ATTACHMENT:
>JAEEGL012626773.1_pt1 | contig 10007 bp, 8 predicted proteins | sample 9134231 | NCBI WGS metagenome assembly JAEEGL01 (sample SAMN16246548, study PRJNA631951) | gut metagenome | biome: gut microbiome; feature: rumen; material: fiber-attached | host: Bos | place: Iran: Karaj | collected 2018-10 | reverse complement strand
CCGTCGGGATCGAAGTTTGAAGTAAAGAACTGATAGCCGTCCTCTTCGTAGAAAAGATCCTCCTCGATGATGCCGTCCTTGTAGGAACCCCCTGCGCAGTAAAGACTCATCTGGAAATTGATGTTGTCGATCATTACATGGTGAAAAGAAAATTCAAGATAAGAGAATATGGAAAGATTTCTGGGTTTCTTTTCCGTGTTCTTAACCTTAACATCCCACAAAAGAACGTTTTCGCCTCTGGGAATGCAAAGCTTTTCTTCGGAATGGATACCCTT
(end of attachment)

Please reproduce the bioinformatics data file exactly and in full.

>JAEEGL012626773.1_pt1 | contig 10007 bp, 8 predicted proteins | sample 9134231 | NCBI WGS metagenome assembly JAEEGL01 (sample SAMN16246548, study PRJNA631951) | gut metagenome | biome: gut microbiome; feature: rumen; material: fiber-attached | host: Bos | place: Iran: Karaj | collected 2018-10 | reverse complement strand
CCGTCGGGATCGAAGTTTGAAGTAAAGAACTGATAGCCGTCCTCTTCGTAGAAAAGATCCTCCTCGATGATGCCGTCCTTGTAGGAACCCCCTGCGCAGTAAAGACTCATCTGGAAATTGATGTTGTCGATCATTACATGGTGAAAAGAAAATTCAAGATAAGAGAATATGGAAAGATTTCTGGGTTTCTTTTCCGTGTTCTTAACCTTAACATCCCACAAAAGAACGTTTTCGCCTCTGGGAATGCAAAGCTTTTCTTCGGAATGGATACCCTT